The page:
Steven D. Schrock
University of Kansas
About the research
In long-term work zones on multilane highways and/or freeways, the Federal Highway Administration has interpreted the Manual on Uniform Traffic Control Devices to mean that only one advance warning arrow displays can be used to denote the closure of a single lane. Where two or more lanes are closed, a single arrow display is used for each lane to be closed. However, in short duration, mobile, and moving work convoys the MUTCD allows the use of multiple arrow displays to indicate a single lane closure. These disparate uses for arrow displays create the potential for confusion by drivers.
This paper describes the results of four focus group interviews with Midwestern drivers. Participants were shown several mocked images of shadow work vehicles with arrow displays and were questioned on how well they understood and/or interpreted the message conveyed by arrow displays depending on the display type and quantity of displays used, and looked specifically for potential driver confusion.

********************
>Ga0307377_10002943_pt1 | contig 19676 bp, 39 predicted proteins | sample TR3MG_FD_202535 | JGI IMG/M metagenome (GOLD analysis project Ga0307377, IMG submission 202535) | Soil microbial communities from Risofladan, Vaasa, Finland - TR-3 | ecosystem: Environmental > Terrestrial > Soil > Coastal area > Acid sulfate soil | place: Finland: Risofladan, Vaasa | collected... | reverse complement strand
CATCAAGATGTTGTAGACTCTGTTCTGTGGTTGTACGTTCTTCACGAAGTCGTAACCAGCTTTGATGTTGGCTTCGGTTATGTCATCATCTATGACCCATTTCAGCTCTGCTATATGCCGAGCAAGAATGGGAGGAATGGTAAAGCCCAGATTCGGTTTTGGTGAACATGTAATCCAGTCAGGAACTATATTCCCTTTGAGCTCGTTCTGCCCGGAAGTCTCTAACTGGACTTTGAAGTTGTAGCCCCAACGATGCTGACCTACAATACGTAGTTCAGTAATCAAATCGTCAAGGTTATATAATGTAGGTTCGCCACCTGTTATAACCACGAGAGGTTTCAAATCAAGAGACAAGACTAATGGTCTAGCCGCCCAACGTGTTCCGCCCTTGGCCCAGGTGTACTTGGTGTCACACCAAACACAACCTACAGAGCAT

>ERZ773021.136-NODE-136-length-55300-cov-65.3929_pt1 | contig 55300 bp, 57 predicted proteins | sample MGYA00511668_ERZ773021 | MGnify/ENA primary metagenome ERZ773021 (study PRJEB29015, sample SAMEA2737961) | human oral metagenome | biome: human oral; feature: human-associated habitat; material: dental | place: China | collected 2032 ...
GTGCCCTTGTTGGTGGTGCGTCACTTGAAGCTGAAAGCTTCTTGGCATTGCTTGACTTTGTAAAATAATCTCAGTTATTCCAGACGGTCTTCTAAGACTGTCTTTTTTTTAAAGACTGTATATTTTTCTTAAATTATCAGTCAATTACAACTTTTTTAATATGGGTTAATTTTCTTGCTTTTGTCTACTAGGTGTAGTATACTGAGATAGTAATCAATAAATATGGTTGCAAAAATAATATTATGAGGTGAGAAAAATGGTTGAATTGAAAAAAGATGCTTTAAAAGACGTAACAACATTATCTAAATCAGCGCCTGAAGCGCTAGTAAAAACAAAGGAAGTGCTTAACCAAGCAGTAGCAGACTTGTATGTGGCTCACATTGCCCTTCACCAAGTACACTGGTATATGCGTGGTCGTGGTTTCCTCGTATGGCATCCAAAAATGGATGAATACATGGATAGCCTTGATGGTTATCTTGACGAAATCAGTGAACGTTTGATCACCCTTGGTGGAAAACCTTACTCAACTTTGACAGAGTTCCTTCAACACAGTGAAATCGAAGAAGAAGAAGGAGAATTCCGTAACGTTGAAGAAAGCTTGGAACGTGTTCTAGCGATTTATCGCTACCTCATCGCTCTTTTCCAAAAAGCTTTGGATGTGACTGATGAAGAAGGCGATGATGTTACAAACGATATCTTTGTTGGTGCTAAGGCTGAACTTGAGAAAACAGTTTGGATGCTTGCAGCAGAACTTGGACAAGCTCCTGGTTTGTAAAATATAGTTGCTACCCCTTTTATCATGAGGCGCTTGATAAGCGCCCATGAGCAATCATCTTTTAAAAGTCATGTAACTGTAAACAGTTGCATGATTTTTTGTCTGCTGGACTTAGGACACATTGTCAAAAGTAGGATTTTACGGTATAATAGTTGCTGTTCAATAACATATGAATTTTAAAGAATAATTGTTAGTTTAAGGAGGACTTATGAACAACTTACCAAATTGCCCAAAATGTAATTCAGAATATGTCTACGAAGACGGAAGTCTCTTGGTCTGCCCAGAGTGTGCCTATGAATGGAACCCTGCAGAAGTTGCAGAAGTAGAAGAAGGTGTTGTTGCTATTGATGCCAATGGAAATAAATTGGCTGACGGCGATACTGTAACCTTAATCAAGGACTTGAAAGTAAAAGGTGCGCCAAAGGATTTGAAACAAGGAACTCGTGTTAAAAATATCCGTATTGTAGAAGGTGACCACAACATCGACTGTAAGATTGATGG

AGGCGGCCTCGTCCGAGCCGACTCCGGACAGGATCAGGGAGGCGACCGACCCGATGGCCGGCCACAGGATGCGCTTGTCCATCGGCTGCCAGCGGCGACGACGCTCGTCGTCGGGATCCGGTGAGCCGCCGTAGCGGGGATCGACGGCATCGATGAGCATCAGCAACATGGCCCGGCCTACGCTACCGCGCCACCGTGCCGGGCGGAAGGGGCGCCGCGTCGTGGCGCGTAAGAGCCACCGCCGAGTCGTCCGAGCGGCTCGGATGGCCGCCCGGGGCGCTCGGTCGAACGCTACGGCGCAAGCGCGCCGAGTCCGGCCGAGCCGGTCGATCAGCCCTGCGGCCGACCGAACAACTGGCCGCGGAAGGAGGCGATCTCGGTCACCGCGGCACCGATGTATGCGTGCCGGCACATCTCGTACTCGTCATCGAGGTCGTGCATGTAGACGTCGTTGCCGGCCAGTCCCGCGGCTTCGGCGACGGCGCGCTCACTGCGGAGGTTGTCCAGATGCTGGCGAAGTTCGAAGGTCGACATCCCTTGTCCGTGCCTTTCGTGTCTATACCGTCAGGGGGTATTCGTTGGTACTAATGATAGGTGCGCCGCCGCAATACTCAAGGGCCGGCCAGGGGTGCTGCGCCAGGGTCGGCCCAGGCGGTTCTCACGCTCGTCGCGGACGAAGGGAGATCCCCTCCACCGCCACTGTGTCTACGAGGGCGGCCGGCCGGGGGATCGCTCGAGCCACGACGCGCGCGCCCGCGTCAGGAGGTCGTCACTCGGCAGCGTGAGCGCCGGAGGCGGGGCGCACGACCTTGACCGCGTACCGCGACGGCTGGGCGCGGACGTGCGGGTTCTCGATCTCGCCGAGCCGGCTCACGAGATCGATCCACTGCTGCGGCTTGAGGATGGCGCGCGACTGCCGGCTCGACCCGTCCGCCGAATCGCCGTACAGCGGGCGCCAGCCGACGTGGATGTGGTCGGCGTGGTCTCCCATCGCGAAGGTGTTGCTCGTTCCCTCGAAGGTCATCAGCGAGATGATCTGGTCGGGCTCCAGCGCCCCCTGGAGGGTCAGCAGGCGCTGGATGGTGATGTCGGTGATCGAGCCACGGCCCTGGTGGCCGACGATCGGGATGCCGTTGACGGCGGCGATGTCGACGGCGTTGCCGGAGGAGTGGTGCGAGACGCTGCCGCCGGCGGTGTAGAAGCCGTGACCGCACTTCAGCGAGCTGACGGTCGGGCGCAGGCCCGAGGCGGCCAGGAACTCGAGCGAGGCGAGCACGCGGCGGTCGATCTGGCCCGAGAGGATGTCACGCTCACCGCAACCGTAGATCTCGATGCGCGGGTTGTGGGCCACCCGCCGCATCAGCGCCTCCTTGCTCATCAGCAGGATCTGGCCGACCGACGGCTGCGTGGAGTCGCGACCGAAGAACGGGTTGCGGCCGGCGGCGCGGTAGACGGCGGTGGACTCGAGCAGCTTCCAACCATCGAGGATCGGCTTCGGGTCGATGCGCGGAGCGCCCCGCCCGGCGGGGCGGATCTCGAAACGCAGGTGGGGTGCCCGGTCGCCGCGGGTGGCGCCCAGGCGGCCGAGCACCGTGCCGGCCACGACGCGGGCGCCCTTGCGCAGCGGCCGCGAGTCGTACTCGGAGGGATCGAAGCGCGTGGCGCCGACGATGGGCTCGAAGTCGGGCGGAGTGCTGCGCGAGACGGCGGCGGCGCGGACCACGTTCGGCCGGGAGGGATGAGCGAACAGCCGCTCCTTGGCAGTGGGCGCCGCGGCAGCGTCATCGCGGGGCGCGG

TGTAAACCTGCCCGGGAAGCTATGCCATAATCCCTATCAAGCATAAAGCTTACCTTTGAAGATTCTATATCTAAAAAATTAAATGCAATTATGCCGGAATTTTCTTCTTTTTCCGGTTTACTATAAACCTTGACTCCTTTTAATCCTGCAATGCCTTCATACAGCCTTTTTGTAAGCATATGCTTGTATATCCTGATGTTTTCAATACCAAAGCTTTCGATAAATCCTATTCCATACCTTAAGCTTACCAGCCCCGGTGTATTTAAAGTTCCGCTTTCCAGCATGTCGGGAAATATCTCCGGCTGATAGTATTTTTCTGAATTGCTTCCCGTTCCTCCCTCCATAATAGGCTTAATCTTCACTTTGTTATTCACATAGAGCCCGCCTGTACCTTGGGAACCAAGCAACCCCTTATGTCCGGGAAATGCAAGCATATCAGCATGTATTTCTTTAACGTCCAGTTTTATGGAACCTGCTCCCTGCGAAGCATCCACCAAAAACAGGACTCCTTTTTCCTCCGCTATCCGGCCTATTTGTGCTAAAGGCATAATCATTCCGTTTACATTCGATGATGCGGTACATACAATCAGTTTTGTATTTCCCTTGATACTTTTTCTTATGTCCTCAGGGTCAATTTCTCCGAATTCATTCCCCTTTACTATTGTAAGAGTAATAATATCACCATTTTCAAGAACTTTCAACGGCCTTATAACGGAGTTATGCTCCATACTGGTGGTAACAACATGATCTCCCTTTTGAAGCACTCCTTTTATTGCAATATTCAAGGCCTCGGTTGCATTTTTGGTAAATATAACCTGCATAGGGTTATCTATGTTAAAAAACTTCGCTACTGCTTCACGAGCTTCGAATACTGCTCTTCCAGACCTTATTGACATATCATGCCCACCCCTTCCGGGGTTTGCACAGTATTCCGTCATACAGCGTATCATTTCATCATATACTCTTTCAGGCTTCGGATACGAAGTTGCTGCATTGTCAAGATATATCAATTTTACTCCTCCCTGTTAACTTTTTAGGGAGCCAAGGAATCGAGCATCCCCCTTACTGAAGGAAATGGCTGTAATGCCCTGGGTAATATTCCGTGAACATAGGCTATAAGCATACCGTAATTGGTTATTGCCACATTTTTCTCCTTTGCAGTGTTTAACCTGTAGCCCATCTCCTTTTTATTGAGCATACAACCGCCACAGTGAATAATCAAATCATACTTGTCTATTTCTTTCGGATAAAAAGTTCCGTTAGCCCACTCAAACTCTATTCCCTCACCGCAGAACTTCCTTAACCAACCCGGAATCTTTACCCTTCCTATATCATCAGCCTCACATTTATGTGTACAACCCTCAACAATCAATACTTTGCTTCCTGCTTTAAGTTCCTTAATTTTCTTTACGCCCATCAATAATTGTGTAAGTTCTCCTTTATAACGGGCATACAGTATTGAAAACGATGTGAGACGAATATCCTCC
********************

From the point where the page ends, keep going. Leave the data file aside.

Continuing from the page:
Focus group participants generally considered panel displays that included motion (e.g., sequential arrows and sequential chevrons) as implying a more important situation and preferred their use over flashing versions. While participants were receptive to the use of multiple arrow displays on multiple shadow vehicles, a minority indicated that this conveyed a need to move over more than one lane. Participants also indicated that staggering sequential shadow vehicles from the shoulder into the closed lane provided useful information as to the number and location of the closed lanes.